Along with Knocked Up and Waitress, two other 2007 films about women facing unplanned pregnancies, Juno was interpreted by some critics as having a pro-life theme. Ann Hulbert of Slate magazine believed that Juno "[undercut] both pro-life and pro-choice purism," while Jeff Dawson of The Sunday Times believed that the film was inevitably placed in the "unwanted pregnancy sub-genre" with Knocked Up and Waitress due to its subject matter, but thought that its interpretation as a pro-life film only "muddied the waters". Hadley Freeman of The Guardian criticized Juno for "complet[ing] a hat-trick of American comedies in the past 12 months that present abortion as unreasonable, or even unthinkable—a telling social sign", though she noted, "I don't believe any of these films is consciously designed to be anti-abortion propaganda." A. O. Scott, writing for The New York Times, agreed that Juno has "an underlying theme, a message that is not anti-abortion but rather pro-adulthood". Ellen Page commented, "What I get most frustrated at is when people call it a pro-life movie, which is just absurd... The most important thing is the choice is there, and the film completely demonstrates that." Cody and Page have openly stated that they are pro-choice; Reitman thought that it was "fantastic" that both pro-life and pro-choice groups were embracing the film. He said that "Juno seems to be a mirror, and people [on both sides] see themselves in it".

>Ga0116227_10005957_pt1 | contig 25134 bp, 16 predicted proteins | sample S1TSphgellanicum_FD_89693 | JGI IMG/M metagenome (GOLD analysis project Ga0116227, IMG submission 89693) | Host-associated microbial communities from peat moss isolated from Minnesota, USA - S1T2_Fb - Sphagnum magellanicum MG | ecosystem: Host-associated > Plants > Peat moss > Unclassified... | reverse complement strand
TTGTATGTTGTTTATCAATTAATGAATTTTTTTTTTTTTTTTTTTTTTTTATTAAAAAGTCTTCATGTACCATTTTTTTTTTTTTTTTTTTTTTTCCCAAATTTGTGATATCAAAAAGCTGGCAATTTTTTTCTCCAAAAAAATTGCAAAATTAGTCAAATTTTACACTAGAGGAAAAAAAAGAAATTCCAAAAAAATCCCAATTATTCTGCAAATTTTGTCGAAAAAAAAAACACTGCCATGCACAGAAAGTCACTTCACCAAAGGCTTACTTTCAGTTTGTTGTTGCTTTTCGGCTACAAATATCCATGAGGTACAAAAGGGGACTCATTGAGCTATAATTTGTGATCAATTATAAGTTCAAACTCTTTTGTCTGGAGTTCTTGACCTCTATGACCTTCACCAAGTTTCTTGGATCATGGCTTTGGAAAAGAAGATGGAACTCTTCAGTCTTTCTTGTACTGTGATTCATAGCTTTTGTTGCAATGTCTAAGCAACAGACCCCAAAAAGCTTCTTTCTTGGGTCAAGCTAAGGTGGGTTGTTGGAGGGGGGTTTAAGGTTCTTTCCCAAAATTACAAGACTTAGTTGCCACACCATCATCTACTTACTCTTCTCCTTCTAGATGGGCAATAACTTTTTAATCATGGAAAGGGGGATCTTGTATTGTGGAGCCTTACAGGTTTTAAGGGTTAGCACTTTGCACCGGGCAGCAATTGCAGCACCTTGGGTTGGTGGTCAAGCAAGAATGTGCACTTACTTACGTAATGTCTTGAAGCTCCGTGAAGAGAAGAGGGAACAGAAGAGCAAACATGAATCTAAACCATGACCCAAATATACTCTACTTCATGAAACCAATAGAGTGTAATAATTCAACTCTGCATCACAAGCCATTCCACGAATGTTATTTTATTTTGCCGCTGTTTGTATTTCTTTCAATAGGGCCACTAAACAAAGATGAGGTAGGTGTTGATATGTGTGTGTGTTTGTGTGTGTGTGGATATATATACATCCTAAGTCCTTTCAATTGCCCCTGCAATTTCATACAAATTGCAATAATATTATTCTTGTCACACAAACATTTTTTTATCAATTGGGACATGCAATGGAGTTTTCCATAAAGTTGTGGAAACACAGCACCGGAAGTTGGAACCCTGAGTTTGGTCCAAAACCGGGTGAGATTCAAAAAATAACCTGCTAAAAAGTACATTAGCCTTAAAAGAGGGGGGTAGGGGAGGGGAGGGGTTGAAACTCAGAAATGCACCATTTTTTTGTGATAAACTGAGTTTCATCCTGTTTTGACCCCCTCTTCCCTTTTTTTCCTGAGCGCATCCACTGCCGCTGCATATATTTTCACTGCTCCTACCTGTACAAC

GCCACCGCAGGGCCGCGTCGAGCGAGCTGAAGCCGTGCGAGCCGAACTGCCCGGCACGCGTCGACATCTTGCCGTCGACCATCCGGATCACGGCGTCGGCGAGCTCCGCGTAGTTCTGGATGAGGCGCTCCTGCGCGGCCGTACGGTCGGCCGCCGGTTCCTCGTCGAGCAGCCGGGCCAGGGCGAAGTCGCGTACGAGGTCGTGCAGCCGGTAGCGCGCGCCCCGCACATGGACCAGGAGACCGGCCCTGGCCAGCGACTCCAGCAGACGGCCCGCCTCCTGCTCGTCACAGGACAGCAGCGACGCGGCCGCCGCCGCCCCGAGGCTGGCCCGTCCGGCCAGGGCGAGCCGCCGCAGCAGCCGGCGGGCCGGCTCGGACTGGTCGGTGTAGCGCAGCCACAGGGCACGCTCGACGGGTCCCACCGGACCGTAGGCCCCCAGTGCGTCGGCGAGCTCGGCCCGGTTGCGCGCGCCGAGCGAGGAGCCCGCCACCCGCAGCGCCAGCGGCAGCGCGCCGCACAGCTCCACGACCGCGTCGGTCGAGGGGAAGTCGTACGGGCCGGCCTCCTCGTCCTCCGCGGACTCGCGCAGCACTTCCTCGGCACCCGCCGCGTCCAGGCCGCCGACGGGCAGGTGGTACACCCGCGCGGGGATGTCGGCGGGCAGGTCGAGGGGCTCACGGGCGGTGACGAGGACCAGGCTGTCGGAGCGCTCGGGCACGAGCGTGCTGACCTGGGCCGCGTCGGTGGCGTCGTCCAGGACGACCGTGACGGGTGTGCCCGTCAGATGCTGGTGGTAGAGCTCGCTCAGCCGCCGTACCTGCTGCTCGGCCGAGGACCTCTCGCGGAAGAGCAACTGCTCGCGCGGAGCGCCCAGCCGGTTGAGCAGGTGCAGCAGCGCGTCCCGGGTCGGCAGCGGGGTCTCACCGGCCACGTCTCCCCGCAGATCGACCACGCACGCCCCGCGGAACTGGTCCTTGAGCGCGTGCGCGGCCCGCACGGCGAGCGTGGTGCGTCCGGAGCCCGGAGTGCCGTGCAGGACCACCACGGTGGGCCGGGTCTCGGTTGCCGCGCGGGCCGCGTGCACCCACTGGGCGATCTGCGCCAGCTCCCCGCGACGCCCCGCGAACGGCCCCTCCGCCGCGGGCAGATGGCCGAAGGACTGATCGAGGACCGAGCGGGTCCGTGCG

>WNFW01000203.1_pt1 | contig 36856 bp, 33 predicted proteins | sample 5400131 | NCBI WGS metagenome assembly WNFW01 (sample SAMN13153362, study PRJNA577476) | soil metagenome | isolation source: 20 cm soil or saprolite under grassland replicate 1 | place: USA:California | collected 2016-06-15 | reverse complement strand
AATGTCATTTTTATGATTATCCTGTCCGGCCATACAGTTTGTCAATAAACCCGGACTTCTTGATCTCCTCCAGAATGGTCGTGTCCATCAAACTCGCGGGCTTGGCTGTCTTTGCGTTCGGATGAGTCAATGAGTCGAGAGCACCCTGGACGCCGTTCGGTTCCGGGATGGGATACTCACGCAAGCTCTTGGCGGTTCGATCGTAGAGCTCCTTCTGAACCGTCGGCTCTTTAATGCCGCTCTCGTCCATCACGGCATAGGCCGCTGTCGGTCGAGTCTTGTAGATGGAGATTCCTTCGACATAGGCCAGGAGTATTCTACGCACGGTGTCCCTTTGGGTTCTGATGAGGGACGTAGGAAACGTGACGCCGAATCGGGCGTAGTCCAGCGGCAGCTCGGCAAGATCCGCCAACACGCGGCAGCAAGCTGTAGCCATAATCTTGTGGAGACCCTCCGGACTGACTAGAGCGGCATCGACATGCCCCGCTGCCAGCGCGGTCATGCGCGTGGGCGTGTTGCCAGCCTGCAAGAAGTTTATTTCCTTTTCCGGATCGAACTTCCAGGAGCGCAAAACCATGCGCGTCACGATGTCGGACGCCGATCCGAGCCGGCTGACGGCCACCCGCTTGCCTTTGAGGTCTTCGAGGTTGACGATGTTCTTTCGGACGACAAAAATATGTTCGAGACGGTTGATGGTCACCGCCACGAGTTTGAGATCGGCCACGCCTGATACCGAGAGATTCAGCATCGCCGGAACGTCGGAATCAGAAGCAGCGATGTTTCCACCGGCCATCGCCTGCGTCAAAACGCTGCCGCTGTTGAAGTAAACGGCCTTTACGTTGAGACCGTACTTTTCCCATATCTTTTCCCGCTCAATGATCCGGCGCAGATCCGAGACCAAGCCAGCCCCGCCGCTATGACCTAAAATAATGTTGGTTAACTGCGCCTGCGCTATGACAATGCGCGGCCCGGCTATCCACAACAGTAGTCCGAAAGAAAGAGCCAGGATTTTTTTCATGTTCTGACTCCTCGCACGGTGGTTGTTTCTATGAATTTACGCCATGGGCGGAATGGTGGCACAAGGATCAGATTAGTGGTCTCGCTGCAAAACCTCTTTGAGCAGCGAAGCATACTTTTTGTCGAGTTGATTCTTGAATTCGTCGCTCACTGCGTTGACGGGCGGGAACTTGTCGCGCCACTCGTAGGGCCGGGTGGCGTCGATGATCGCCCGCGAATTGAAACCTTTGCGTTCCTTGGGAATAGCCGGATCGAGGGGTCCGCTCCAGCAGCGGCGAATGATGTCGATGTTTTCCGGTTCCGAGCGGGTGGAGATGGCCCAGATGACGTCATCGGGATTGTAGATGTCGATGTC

Other critics labeled Juno as feminist because of its atypical portrayal of Juno as a confident and intelligent teenage girl. Antifeminist Phyllis Schlafly wrote that Juno's theme "isn't love, romance, or respect for life, but the triumph of feminist ideology, i.e., the irrelevancy of men, especially fathers".{{cite web| url =| title = Message of 'Juno': Fatherlessness rocks| accessdate = 2008-04-05| author = [[Phyllis Schlafly|Schlafly, Phyllis]]| date = March 14, 2008| publisher = ''[[WorldNetDaily]]''}} [[Wesley Morris]] of ''The Boston Globe'' concluded "''Juno'' serves cool, intelligent girls something they rarely see in a movie: themselves".{{cite web| url =| title = 'Juno' lets smart girls identify with its glib but sweet spin on a teen's life-altering decision| accessdate = 2008-04-05| author = [[Wesley Morris|Morris, Wesley]]| date = February 24, 2008| publisher = ''[[The Boston Globe]]''}} Cody said about writing the film, "Women are clever, women are funny, women are sharp, and I wanted to show that these girls were human and not the stereotypical teenage girls that we often see in the media"{{cite web| url =| title = Labour Day: Behind the scenes on Juno| accessdate = 2008-04-05| author = Dibdin, Emma| date = February 7, 2008| publisher = ''[[The Cambridge Student]]''}} and "There was a lack of authentic teen girl characters ... I saw writing this screenplay as an opportunity to create an iconic female."{{cite web| url =,,20007870_20164475_20175163,00.html| title = 'Juno': Inside Oscar's 100 Million Dollar Baby| accessdate = 2008-04-05| author = Spines, Christine| date = December 5, 2007| publisher = ''[[Entertainment Weekly]]''}} Page praised the film for its positive depiction of teenage girls, describing Juno's character as "really refreshing and allow[ing] for new possibilities in what young women can be" and "honest but original, completely devoid of stereotype", while also highlighting that "Girls haven't had that sort of character before. We don't have our ''[[The Catcher in the Rye|Catcher in the Rye]]''". She criticized the media perception of her character as a "strong woman", arguing that if Juno were a male character, the "strength" of the character would not be considered remarkable.{{cite web| url =| title = Ellen Page Talks Juno Soundtrack, Kimya Dawson| accessdate = 2008-04-05| author = Maher, Dave| date = November 21, 2007| publisher = ''[[Pitchfork Media]]''}} Reitman was interested in the personal/political conflict for Vanessa's character: "Feminism has paved the way for Vanessa’s career, but ultimately Vanessa wants to be a full time mother."{{cite web| url =| title = Juno Press Kit| accessdate = 2008-04-05| author = [[Fox Searchlight Pictures]]}} ==Production== ===Development=== [[Image:Diablo Cody2.jpg|thumb|upright|[[Diablo Cody]] wrote the film based on many of her own high school experiences.]] [[Diablo Cody]] was first approached to write a screenplay by [[film producer]] [[Mason Novick]], who had previously landed Cody a book deal for her memoir, ''[[Candy Girl: A Year in the Life of an Unlikely Stripper]]'', after discovering her blog about stripping.{{cite web| url =,,20155516_20155530_20157948,00.html| title = Diablo Cody: From Ex-Stripper to A-Lister| accessdate = 2008-04-16| author = Valby, Karen| date = November 2, 2007| publisher = ''[[Entertainment Weekly]]''}} He persuaded her to adapt the book for the screen, but suggested that she first write a screenwriting sample to show studios, and that sample became ''Juno''. After deciding on an adoption storyline, Cody collected the stories of adoptees, birth parents and adoptive parents, including that of her then husband, an adoptee who reunited with his birth parents after she wrote the film.{{cite web| url =| title = Whoa, baby| accessdate = 2008-04-16| author = Giese, Rachel| date = December 10, 2007| publisher = ''[[CBC News]]''}} She also found inspiration in the story of a close friend who had become pregnant in high school, and used some details from her friend's experience in the film, such as mistreatment from an ultrasound technician.{{cite web| url =| title = Diablo Cody, lap dancer turned ace screenwriter| accessdate = 2008-04-16| author = Dawson, Jeff| date = January 20, 2008| publisher = ''[[The Sunday Times]]''}}{{cite web| url =| title = From saucy to sweet| accessdate = 2008-04-16| author = [[Associated Press]]| date = January 5, 2008| publisher = ''[[The Age]]''}} Much of the film, however, was based on Cody's own high school experiences: she dated a [[tic tac (candy)|tic-tac]]-loving boy similar to Paulie,{{cite web| url =| title = 'Juno' Cast, Director Credit Diablo Cody's Screenplay For Flick's Early Buzz| accessdate = 2008-04-16| author = Carroll, Larry| date = December 13, 2007| publisher = ''[[MTV News]]''}} she was best friends with a cheerleader like Leah, and she used a hamburger phone identical to the one that appears in the film. After writing the screenplay over seven weeks in the [[Starbucks]] section of a [[Target Corporation|Target]] store in [[Minneapolis, Minnesota]],{{cite web| url =| title = Jason Reitman Tackles Teen Pregnancy in Juno| accessdate = 2008-04-16| author = Douglas, Edward| date = December 7, 2007| publisher =}} Cody compared writing to breathing, seeing Juno as an extension of herself.{{cite web| url =| title = Diablo Cody:'I feel more naked writing than I did as a stripper'| accessdate = 2008-04-16| author = Hiscock, John| date = February 2, 2008| publisher = ''[[The Daily Telegraph]]''}} Novick sent Cody's screenplay to his friend [[Jason Reitman]]; by the time Reitman had read halfway through the script, he felt that if he did not direct the film, he would regret it for the rest of his life. Initially, Reitman found it difficult to acquire the script, because his first film, ''[[Thank You for Smoking (film)|Thank You for Smoking]]'', had not been released yet, so he did not have any feature film credits.{{cite web| url =| title = EXCLUSIVE INTERVIEW: Director Jason Reitman Talks Juno| accessdate = 2008-04-16| date = December 28, 2007| publisher =}} Other directors, including [[Brett Simon]]{{cite web| url =| title = Director graduates to big leagues| accessdate = 2008-04-16| author = Newman, Bruce| date = January 25, 2008| publisher = ''[[Palo Alto Daily News]]''}} and [[Jon Poll]],{{cite web| url =| title = Jon Poll interview – CHARLIE BARTLETT| accessdate = 2008-12-05| author = Orndorf, Brian| date = February 18, 2008| publisher =}} were considered, but Reitman was chosen and he interrupted work on his own [[spec script]] in order to direct ''Juno''.{{cite web| url =| title = Jason Reitman flies 'Up in the Air'| accessdate = 2008-05-17| author = Fleming, Michael; Siegel, Tatiana| date = May 14, 2008| publisher = ''[[Variety (magazine)|Variety]]''}} Cody says she had a cynical attitude when writing the film ("I didn't ever think this film would be produced"), and, indeed, the film was delayed by financial problems.{{cite web| url =| title = Ellen Page on Juno: The RT Interview| accessdate = 2008-04-16| author = Yamato, Jen| date = December 6, 2007| publisher = [[Rotten Tomatoes]]}} After its controversial nature scared off a number of major studios, [[John Malkovich]]'s production company, [[Mr. Mudd]], took on the project, and it was later brought to production company [[Mandate Pictures]] by co-producer [[Jim Miller (producer)|Jim Miller]].{{cite web| url =| title = Bateman, Janney join 'Juno' family| accessdate = 2008-04-16| author = Sperling, Nicole| date = February 22, 2007| publisher = ''[[The Hollywood Reporter]]''}} ===Casting=== [[Image:Ellen Page.jpg|thumb|upright|right|Jason Reitman pictured [[Ellen Page]] as Juno when he first read the script.]] Having previously admired her performance in ''[[Hard Candy (film)|Hard Candy]]'', Reitman cast Ellen Page in the lead role,{{cite web| url =| title = 'Juno' Cast and Crew on Life, Babies, and Drug Habits| accessdate = 2008-04-16| publisher = ''[[Premiere (magazine)|Premiere]]''}} saying that as he read the screenplay for the first time he pictured her as Juno. He visited her on the set of a film on which she was working to offer her the role.{{cite web| url =| title = To know Juno| accessdate = 2008-04-16| author = Starker, Melissa| date = December 20, 2007| publisher = ''[[Columbus Alive]]''}} He also handed the script to J.K. Simmons, who had featured in his previous film, ''[[Thank You for Smoking]]'', not telling him that he intended Simmons to play Mac. Simmons says that after reading the script, he would have been happy to play even the high school teacher who has no speaking lines.{{cite web| url =| title = The Juno Interviews Part III: Allison Janney & J.K Simmons| accessdate = 2008-04-16| author = Vaux, Rob; Davis, Debbie| date = January 27, 2008| publisher =}} Other cast members Reitman had "in mind right from the start" were Olivia Thirlby—who had originally unsuccessfully auditioned for the role of Juno—and Michael Cera.{{cite web| url =,,20192175_20192181_20206272,00.html| title = Olivia Thirlby: Life After 'Juno'| accessdate = 2008-06-19| author = Stack, Tim| date = June 13, 2008| publisher = ''[[Entertainment Weekly]]''}} He took them with Page and Simmons to a [[Panavision]] stage in [[California]] and shot 45 pages of the script on [[35 mm film]] against a black backdrop. He presented this footage to Fox Searchlight as the initial cast.{{cite web| url =| title = My Super Sweet 16| accessdate = 2008-04-16| author = Garibay, Lisa Y.| date = January 28, 2008| publisher = ''[[Filmmaker Magazine]]''}} He highlighted the importance of doing a screen test instead of individual auditions, saying, "This is a movie that’s all about relationships and the idea of auditioning people outside of each other, one-on-one with the casting director, didn’t make sense." [[Jennifer Garner]], who accepted a lower salary than usual to prevent the film from exceeding its budget,{{cite web| url =| title = "Juno" Director Follows In Dad's Footsteps| accessdate = 2008-04-16| author = Braver, Rita| date = February 10, 2008| publisher = ''[[CBS News]]''}} was confirmed by Reitman to have signed onto the project in January 2007.{{cite web| url =| title = Movie File: 'Departed' Trilogy, Jennifer Garner, Steve Carell & More| accessdate = 2008-04-16| author = Adler, Shawn; Carroll, Larry| date = January 17, 2007| publisher = [[VH1]]}} After working with Jason Bateman on ''[[The Kingdom (film)|The Kingdom]]'', Garner recommended him to Reitman when they first met, and Bateman was cast as Mark, the last cast member to be signed.{{cite web| url =| title = The Juno Interviews Part II: Jason Bateman| accessdate = 2008-04-16| author = Vaux, Rob| date = January 27, 2008| publisher =}} Lucas McFadden, better known as [[Cut Chemist]], a [[disc jockey|DJ]] and [[record producer]], makes a [[cameo appearance]] as Juno and Paulie's chemistry teacher. McFadden was doing scoring work for Reitman when he received the ''Juno'' screenplay and asked McFadden to appear in the film;{{cite web| url =| title = Big-screen chemistry| accessdate = 2008-04-16| author = Palmer, Tamara| date = January 17, 2008| publisher= ''[[Metromix]]''}} Reitman thought that it was "perfect irony" for the chemistry teacher to be played by DJ Cut Chemist.{{cite video | people=[[Jason Reitman|Reitman; Jason]]; [[Diablo Cody|Cody, Diablo]] | year=2007 | title=Juno: Audio Commentary by Director Jason Reitman and Writer Diablo Cody | medium=DVD | publisher=[[20th Century Fox]]}} ===Filming=== [[Image:Hamber-sec.jpg|thumb|[[Eric Hamber Secondary School]] stood in for the fictional Dancing Elk High School.]] Shooting on a budget of [[United States dollar|US$]]6.5 million, ''Juno'' was filmed in and around [[Vancouver]], [[British Columbia]],{{cite web| url =| title = Plenty of fun and games on Juno set| accessdate = 2008-04-16| author = Schaefer, Glen| date = February 24, 2008| publisher = ''[[The Province]]''}} standing in for [[Minnesota]], where production was originally intended to take place.{{cite web| url =| title = “Juno” Considering 2007 Minnesota Location| accessdate = 2008-04-16| date = January 2, 2008| publisher = Frozen Frames}} Although films commonly use a Canada-as-America location shift for budgetary reasons,{{cite web| url =| title = Northern Expenditure| accessdate = 2008-04-16| author = Epstein, Edward Jay| date = February 13, 2006| publisher = ''[[Slate (magazine)|Slate]]''}} Reitman insists the choice of filming location was instead at his request. Filming locations included a house in nearby [[White Rock, British Columbia|White Rock]] as Mark and Vanessa's home,{{cite web| url =| title = When Oscar comes knocking| accessdate = 2008-04-16| author = Gold, Kerry| date = February 22, 2008| publisher = ''[[The Globe and Mail]]''}} [[Eric Hamber Secondary School]] as Dancing Elk High School,{{cite web| url =| title = Northwest links to Oscars| accessdate = 2008-04-16| author = Macdonald, Moira| date = February 22, 2008| publisher = ''[[Seattle Times]]''}} and [[South Surrey]]'s Athletic Park track as Dancing Elk High School's athletics track.{{cite web| url =| title = Vancouverites sharing in success of 'Juno'| accessdate = 2008-04-16| author = Mackie, John| date = January 29, 2008| publisher = ''[[Regina Leader-Post]]''}} After minimal rehearsal,{{cite web| url =| title = INTERVIEW: Juno's Ellen Page and Michael Cera| accessdate = 2008-04-16| date = December 6, 2007| publisher =}} filming spanned from early February across to March 2007{{cite web| url =| title = Production begins on 'Juno,' a comedy directed by Jason Reitman from a screenplay by Diablo Cody| accessdate = 2008-04-16| author = Walker, Jeremy| date = February 14, 2008| publisher =}} on a six-week schedule, of which 30 days were designated to filming. The crew was planning to import snow for the film's winter events, but it snowed on location, and they were able to re-schedule filming to shoot the winter scenes during snowfall, which second assistant director Josy Capkun says resulted in much wider snow shots than originally planned. Although the film was shot out of sequence, the final scene was scheduled for the final day and, after a long period of rain, the crew was intending to shut down production and resume months later to shoot the scene, set in summer. However, the rain stopped and they were able to shoot the scene in the sun. That final scene depicted Juno and Paulie singing [[The Moldy Peaches]]' "[[Anyone Else But You]]," and band member [[Kimya Dawson]] visited the set to speak to Ellen Page and Michael Cera while they were practicing the song. ===Music=== The movie features several songs performed by [[Kimya Dawson]] in her solo, [[Antsy Pants]] and [[The Moldy Peaches]] guises. This was due to a suggestion by lead actress [[Ellen Page]].{{citation |title=Music from the Motion Picture Juno (Liner Notes) |date=2007-11-04 |author=Reitman, Jason }} Director Jason Reitman explains: